This isn’t actually happening right now, though it very possibly could because lately it has been happening on and off randomly throughout the day. Right now I’m actually sitting next to my child as I watch him enjoy the classic Simpsons arcade game that I grew up playing. But here it is: I can’t stop crying. Every day I cry. On and off. At times only in bits while at other times uncontrollably. Usually it’s about Jess–it’s connected to some kind of realization of how I’ve wronged her or how she’s loved me in some beautifully perfect way– how she’s loved me in some kind of way that is so beautiful I feel as though I’ll never be able to accept it fully enough. Sometimes it’s about a realization of what I’m going to miss out on in downtown Vancouver. I can almost see it, I can almost see through the fog a new reality emerging in our both “uber old” and “fledgling” neighborhoods that make up downtown. I grieve that I can almost see it and yet won’t be able to touch it. I feel like Moses up on the mountain top being told by Yahweh him/her/it self that I’ve been given the gift of getting the people this close but I shall go no closer.* Sometimes it’s when I realize how much of my children’s lives I’m going to miss, how many moments I am missing right this very moment as I choose to blog instead of doing…instead of doing…of doing whatever it is that I’m certain I’m missing out on doing! Sometimes I just sob ’cause I don’t know what other emotion to feel. Sorrow is all I’ve got left at times…and so I cry. A lot.
Thirty minutes ago (a few minutes after I finished playing the Simpsons arcade game with Jones) I got up and walked my wheelchair (using the wheelchair as a walker) to where my kids were chillaxin. I decided that instead of working on this blog I should sit with my kids for a few minutes before they get sent to bed themselves. On my way to be with the kids, however, I passed out. Oops. It was a slow seizure. It happened slow enough, luckily, for Jessica and Steve to run over and catch me as I blacked out and went to the floor. There was quite a bit of shaking, some twisting of limbs, some awkward gasping and eye rolling, and just lots and lots of darkness and dizziness for me. It may not have been a horrific seizure (thank you God), but I had a seizure and seizures are certainly scary. They are. Period. Worthy of a few tears. And I cried. The reason I cried, though, wasn’t because of fear associated with passing out. No, the tears were because I was so overwhelmed by these two people who so gently and beautifully cared for me in my time of need. I felt so much love in that lasting moment, I felt so much concern over my life and health. In no way did I feel alone in any sense of the word. How could I have? I was being held in the arms of a woman who in every single way has given everything for me. I don’t remember clearly what she was whispering in my ear tonight (nor do I remember what she whispered during other seizures) but the fact that she was there holding me and whispering anything was enough to keep my body in emotions grip, in the grip of those tears that have eluded me most of my adult life. Those tears that have become so utterly freeing.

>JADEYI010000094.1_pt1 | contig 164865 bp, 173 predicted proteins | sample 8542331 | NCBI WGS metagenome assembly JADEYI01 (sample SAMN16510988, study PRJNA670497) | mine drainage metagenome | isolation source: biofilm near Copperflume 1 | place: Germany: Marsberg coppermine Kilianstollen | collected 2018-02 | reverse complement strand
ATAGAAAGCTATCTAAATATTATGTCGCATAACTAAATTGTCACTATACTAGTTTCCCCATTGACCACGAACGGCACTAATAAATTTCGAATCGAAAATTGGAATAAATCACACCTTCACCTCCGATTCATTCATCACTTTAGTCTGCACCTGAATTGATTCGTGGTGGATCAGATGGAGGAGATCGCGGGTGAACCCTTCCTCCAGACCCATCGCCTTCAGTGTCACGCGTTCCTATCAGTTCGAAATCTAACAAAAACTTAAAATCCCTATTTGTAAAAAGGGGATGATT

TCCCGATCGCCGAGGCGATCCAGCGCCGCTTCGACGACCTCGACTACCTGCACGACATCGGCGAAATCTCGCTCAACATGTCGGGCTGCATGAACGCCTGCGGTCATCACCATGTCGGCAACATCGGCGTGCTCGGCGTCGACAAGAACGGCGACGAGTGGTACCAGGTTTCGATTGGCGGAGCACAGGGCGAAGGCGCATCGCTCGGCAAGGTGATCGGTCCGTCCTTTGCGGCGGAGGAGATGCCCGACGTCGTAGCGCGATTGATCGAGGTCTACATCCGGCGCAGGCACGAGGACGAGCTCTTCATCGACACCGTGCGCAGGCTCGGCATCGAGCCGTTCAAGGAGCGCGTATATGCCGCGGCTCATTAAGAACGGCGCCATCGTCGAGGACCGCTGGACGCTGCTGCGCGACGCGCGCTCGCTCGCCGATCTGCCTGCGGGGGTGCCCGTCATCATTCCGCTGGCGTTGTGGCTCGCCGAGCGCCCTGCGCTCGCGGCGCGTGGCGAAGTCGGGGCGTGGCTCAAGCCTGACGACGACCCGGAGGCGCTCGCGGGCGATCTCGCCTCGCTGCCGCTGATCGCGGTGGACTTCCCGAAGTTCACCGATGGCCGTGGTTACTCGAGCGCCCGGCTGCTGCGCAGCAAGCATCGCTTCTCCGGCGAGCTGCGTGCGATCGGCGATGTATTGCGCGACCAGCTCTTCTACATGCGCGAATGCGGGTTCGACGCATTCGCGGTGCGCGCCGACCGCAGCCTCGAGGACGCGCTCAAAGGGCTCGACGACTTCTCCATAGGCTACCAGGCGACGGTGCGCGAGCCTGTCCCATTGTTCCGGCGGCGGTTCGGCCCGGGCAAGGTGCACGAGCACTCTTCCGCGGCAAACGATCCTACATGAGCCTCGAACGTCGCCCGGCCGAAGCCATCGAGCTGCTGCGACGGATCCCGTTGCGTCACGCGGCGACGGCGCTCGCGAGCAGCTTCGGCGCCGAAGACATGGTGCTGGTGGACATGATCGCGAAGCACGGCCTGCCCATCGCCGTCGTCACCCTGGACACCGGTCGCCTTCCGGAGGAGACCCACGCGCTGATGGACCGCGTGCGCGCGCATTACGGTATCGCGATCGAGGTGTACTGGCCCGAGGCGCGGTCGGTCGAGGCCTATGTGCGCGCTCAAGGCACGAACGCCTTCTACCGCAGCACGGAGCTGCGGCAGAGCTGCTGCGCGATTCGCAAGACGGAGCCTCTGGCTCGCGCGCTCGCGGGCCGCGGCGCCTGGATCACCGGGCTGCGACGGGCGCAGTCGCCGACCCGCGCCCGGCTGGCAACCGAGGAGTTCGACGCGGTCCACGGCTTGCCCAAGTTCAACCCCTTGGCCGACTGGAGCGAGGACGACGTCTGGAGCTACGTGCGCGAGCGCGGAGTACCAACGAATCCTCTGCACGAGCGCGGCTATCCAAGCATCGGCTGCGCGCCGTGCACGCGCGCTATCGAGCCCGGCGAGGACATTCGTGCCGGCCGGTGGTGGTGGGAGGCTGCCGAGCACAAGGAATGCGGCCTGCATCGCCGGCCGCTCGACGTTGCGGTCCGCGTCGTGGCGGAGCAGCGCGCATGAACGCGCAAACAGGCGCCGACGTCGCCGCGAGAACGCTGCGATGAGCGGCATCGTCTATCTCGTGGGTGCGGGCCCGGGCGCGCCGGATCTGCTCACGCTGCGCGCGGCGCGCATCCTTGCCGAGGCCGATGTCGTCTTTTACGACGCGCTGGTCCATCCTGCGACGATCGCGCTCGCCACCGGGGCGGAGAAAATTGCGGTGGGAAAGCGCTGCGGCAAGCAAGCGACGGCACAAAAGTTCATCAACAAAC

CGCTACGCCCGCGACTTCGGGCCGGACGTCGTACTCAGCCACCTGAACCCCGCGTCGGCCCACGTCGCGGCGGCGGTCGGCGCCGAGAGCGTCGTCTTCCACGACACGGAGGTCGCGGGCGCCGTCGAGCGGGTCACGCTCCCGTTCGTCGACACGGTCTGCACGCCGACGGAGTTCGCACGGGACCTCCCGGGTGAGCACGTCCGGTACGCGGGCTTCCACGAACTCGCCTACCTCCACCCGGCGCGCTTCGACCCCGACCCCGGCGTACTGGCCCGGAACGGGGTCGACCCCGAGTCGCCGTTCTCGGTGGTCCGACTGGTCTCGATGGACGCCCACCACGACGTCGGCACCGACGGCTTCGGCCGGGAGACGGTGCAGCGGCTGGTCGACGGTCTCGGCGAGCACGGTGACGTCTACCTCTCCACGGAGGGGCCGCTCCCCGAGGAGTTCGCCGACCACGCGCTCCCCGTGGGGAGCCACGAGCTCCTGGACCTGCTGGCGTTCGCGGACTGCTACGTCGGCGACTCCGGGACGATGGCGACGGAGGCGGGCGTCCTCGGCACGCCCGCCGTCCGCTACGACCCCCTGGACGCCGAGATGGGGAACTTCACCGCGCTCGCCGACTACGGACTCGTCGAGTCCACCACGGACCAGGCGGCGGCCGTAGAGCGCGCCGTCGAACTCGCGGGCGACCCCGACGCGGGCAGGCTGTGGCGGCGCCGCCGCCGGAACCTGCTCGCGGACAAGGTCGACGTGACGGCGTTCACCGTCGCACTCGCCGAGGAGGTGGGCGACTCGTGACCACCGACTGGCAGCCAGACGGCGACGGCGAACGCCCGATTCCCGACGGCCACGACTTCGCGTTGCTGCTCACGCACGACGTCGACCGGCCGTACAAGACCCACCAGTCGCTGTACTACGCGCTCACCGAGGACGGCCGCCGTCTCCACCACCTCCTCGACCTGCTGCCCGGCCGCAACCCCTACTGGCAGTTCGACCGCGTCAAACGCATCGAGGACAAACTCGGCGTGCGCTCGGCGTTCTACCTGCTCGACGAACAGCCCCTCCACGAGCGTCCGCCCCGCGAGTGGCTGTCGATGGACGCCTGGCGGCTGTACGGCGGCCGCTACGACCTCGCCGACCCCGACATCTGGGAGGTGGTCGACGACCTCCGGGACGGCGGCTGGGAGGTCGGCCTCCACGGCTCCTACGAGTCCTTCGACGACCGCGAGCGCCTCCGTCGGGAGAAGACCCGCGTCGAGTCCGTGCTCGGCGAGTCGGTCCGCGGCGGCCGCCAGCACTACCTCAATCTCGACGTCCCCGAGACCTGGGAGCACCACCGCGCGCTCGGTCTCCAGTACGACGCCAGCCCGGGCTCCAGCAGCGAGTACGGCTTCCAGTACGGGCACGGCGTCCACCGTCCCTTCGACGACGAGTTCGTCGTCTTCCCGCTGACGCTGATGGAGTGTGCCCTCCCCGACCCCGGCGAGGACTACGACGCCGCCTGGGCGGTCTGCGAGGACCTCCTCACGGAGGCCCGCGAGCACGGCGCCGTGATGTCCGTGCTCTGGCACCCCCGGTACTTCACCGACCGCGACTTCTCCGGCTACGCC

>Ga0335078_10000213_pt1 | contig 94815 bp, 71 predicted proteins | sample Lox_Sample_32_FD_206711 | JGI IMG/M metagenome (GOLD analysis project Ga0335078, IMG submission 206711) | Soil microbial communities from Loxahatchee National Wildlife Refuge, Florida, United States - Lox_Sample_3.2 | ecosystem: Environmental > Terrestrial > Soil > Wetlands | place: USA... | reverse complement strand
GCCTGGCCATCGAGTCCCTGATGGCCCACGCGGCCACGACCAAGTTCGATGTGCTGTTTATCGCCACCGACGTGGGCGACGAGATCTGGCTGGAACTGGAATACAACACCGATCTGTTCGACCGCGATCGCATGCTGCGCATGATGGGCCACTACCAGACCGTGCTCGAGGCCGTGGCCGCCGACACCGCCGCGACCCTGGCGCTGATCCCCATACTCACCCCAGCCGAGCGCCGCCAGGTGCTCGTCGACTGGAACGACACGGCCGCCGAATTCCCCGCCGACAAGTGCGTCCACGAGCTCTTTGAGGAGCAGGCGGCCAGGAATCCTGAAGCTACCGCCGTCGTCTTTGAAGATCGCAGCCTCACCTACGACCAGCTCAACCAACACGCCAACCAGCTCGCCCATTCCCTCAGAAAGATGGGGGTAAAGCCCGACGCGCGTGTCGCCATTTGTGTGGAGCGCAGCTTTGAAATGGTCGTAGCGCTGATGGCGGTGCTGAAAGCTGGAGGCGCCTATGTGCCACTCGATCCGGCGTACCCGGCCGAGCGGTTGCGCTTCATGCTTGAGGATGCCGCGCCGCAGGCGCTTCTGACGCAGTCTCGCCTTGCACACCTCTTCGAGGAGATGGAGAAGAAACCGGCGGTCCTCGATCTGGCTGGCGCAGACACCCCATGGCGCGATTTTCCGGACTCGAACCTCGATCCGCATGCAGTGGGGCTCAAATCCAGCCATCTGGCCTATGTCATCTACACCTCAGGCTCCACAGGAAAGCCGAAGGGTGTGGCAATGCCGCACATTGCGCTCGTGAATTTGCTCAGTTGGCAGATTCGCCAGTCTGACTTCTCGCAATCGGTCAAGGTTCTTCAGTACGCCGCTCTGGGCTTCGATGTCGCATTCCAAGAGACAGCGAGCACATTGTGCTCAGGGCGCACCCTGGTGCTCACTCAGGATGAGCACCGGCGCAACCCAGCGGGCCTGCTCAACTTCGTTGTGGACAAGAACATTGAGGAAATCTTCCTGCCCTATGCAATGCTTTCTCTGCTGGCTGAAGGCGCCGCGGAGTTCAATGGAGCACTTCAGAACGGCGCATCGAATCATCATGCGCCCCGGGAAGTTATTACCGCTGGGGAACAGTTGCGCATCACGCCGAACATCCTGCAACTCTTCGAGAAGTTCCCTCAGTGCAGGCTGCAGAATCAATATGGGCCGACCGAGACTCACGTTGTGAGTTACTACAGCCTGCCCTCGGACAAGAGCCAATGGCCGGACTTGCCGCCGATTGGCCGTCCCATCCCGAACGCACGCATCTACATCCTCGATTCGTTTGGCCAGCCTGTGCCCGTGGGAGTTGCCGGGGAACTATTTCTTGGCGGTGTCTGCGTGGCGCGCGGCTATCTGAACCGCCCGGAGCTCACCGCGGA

It feels good to cry. It feels appropriate, it feels like I”m doing the right thing, like I can’t be judged for crying–I can only be loved. And I desperately want to be loved. Sometimes when I cry, when I really cry and cry hard, I’m honestly just in search of confirmation that I’m not simply wasting time here dinking around waiting to die. The thing is, I think you never feel more human than when you are dying. And that’s an emotional and painful place to be.
* Let’s not be goofy and please absolutely nobody will be aloud to make any further allusions to me and Moses unless it has to do with our hair or our beards. Unless we’re talking about our massive and powerful staffs, it is a comparison that is absolutely out of place…oh yeah, also aside from the point that we’ve both got siblings, we both had to do a dance for our in-laws in order to have been given permission to marry our current wives, and finally the fact that we’re also dying.